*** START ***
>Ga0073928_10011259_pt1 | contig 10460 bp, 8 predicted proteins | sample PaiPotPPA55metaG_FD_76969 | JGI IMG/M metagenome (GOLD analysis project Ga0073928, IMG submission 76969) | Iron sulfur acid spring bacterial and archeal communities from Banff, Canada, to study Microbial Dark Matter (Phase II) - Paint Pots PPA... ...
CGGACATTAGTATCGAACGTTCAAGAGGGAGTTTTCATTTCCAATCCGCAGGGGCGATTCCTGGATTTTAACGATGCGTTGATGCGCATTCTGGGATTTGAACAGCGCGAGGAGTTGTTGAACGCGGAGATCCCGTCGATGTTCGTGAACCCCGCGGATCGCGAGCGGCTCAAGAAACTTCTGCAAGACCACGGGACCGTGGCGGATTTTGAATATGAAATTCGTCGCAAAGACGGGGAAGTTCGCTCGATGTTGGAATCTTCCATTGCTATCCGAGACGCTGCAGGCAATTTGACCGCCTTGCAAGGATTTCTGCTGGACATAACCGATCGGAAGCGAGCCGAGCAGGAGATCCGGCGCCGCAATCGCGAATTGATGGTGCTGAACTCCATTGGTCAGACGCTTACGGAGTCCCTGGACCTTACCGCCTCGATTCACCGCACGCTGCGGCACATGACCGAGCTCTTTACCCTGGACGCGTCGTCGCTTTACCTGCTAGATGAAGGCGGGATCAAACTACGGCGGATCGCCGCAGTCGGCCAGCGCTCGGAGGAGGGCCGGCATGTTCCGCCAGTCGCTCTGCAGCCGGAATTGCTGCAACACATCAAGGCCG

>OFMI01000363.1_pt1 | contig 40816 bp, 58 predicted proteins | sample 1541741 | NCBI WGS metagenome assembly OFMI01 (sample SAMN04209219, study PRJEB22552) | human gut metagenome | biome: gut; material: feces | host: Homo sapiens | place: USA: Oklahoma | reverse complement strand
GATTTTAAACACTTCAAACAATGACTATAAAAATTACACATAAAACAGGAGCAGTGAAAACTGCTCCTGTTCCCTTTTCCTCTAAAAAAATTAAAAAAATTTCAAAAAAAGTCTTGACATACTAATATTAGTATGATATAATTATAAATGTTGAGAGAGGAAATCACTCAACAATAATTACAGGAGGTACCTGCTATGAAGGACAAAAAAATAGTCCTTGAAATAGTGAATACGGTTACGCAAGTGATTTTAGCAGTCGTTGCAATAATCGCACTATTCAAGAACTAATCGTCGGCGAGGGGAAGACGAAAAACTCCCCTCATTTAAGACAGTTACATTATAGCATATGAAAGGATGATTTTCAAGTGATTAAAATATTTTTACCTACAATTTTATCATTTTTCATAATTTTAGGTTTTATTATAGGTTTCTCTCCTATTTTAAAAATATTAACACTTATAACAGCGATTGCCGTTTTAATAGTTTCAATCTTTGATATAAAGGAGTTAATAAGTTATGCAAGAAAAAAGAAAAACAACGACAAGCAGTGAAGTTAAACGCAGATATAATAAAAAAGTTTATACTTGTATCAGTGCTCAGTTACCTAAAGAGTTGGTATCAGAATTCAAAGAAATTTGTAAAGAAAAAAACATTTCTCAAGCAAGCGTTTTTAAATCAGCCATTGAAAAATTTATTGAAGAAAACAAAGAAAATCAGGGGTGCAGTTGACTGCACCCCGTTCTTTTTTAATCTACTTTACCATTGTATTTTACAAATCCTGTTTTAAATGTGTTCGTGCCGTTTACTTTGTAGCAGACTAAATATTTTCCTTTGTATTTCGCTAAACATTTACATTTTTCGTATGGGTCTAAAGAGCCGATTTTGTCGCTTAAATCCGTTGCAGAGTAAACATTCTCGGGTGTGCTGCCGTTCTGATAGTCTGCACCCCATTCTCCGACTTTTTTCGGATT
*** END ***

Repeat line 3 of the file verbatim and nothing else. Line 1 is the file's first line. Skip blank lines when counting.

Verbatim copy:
>OFMI01000363.1_pt1 | contig 40816 bp, 58 predicted proteins | sample 1541741 | NCBI WGS metagenome assembly OFMI01 (sample SAMN04209219, study PRJEB22552) | human gut metagenome | biome: gut; material: feces | host: Homo sapiens | place: USA: Oklahoma | reverse complement strand